Across the globe we are hearing that the state has to be cut back in order to foster a post-crisis recovery, unleashing the power of entrepreneurship and innovation in the private sector. This feeds a perceived contrast that is repeatedly drawn by the media, business and libertarian politicians of a dynamic, innovative, competitive private sector versus a sluggish, bureaucratic, inertial, ‘meddling’ public sector. So much so that it is virtually accepted by the public as a ‘common sense’ truth.
The report is structured as follows:
Chapter 1 sets the scene by summarising the academic framework regarding the debate around growth; whereas a generation ago, technological advance was seen as something that was externally given, there is now extensive literature to show that actually it is the rate, and direction, of innovation that drives the ability for economies to grow. This provides the justification for increased focus on the role that government can play to facilitate precisely that innovation, while at the same time exploding some of the myths that abound in Westminster, the European Commission and Washington about what actually drives innovation and growth. Specifically, it draws on recent academic literature to show that targeting resources towards R&D spend, patenting or small firms in isolation misses the point and that similarly waiting for venture capital to do all the heavy lifting is likely to be futile.
Chapter 2 describes the importance of the government’s role in investing where the private sector will not, in the most uncertain risky areas. But rather than understanding this through the usual lens of ‘market failures’, the concept of entrepreneurial risk-taking is introduced. The public sector has indeed fulfilled an important role in undertaking the most risky research, even when that research was not ‘basic’. Private sector examples are provided from the pharmaceutical and biotech industries where it has been the state, not the private sector, that has created economic dynamism. Risky research is funded by the publicly funded labs (the National Institutes of Health or the MRC) while private pharma focuses on less innovative ‘me too drugs’ and private venture capitalists enter only once the real risk has been absorbed by the state. And yet make all the money. In industries with such long time horizons and complex technologies, it is argued that return-hungry venture capital can in fact sometimes be more damaging than helpful to the ability of the sector to produce valuable new products.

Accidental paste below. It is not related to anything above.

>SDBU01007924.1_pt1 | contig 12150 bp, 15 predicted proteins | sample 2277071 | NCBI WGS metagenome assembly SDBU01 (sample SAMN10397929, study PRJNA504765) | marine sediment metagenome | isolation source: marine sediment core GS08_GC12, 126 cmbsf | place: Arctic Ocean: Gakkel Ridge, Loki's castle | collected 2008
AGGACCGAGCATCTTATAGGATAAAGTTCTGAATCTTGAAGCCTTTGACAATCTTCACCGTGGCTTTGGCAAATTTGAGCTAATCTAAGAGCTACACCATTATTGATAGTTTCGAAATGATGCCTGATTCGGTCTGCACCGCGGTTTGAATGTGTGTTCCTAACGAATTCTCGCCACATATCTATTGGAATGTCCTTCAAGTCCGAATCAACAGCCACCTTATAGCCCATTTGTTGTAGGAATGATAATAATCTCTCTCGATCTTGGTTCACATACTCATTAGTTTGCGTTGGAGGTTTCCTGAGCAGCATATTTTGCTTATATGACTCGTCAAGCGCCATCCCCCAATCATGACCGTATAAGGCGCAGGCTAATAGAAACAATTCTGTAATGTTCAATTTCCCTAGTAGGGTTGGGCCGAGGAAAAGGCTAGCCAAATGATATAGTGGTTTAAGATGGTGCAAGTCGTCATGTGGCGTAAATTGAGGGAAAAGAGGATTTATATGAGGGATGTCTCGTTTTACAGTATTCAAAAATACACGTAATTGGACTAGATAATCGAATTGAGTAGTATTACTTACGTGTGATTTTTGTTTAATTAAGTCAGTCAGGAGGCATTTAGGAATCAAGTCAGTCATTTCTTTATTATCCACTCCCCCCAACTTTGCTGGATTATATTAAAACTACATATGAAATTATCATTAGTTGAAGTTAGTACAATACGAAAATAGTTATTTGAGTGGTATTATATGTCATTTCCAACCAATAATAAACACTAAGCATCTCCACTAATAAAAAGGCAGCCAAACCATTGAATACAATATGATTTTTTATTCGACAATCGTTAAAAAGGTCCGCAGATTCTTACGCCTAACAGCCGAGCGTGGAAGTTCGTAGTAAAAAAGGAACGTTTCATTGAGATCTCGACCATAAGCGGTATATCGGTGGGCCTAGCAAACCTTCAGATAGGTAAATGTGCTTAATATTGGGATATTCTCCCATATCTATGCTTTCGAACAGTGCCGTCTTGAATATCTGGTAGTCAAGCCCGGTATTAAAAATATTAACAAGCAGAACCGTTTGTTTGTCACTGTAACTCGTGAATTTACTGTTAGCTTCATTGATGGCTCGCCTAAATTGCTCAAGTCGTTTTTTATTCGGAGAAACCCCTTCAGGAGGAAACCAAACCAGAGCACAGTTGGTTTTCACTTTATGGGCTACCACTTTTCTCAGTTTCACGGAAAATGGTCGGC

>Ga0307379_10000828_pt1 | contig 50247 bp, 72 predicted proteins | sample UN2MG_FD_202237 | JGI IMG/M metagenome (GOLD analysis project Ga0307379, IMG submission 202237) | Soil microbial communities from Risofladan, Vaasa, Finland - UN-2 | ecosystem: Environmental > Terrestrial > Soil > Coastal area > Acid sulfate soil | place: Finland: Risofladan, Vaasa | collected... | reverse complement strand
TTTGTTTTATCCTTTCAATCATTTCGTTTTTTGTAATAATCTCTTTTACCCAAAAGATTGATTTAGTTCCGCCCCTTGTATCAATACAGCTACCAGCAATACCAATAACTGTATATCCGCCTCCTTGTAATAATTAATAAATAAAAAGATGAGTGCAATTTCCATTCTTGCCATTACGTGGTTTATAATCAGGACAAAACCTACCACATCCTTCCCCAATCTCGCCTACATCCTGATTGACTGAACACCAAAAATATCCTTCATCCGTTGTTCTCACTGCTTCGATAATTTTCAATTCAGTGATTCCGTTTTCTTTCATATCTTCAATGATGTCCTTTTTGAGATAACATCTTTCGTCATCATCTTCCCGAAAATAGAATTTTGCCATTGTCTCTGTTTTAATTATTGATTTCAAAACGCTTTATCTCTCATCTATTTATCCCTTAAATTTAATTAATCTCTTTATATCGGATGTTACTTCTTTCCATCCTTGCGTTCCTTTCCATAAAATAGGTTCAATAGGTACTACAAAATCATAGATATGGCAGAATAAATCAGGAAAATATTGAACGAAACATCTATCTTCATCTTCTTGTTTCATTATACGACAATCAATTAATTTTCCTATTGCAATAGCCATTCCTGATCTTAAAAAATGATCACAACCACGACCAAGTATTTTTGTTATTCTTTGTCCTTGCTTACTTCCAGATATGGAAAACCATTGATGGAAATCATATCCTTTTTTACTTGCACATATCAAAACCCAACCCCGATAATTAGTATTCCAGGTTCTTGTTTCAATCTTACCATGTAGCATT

Chapter 3 argues that it is only by creating a so-called national system of innovation built on sharing knowledge that the necessary, if not sufficient, conditions start to be established. An example is drawn by comparing and contrasting the two examples of Japan and the Soviet Union. It then develops the concept of the entrepreneurial state where not only is there a fully functioning national system of innovation, but this system is catalysed by proactive, flexible, decentralised action on the part of government.
Chapter 4 examines aspects of the recent industrial policy history of the USA, and shows that despite common perceptions, the US state has been extremely proactive and entrepreneurial in the development and commercialisation of new technologies. Four examples—the Defense Advanced Research Projects Agency (DARPA), Small Business Innovation Research (SBIR), orphan drugs and recent developments in nanotechnology—are used to illustrate this point.
Chapter 5 provides some reflections that are relevant to the situation faced by the UK at the moment, with policy recommendations for the development of green technology, and technology, generally. Green technology has the potential to become the next technological revolution, but as no other technological revolution has simply been ‘nudged’ by the state, it is unrealistic that this one can be without the type of large scale (though decentralised) investments that have been made in the case of other important new technologies.
And finally, chapter 6 concludes with some reflections on the implications of the concept of the entrepreneurial state for the debate around fairness and distribution.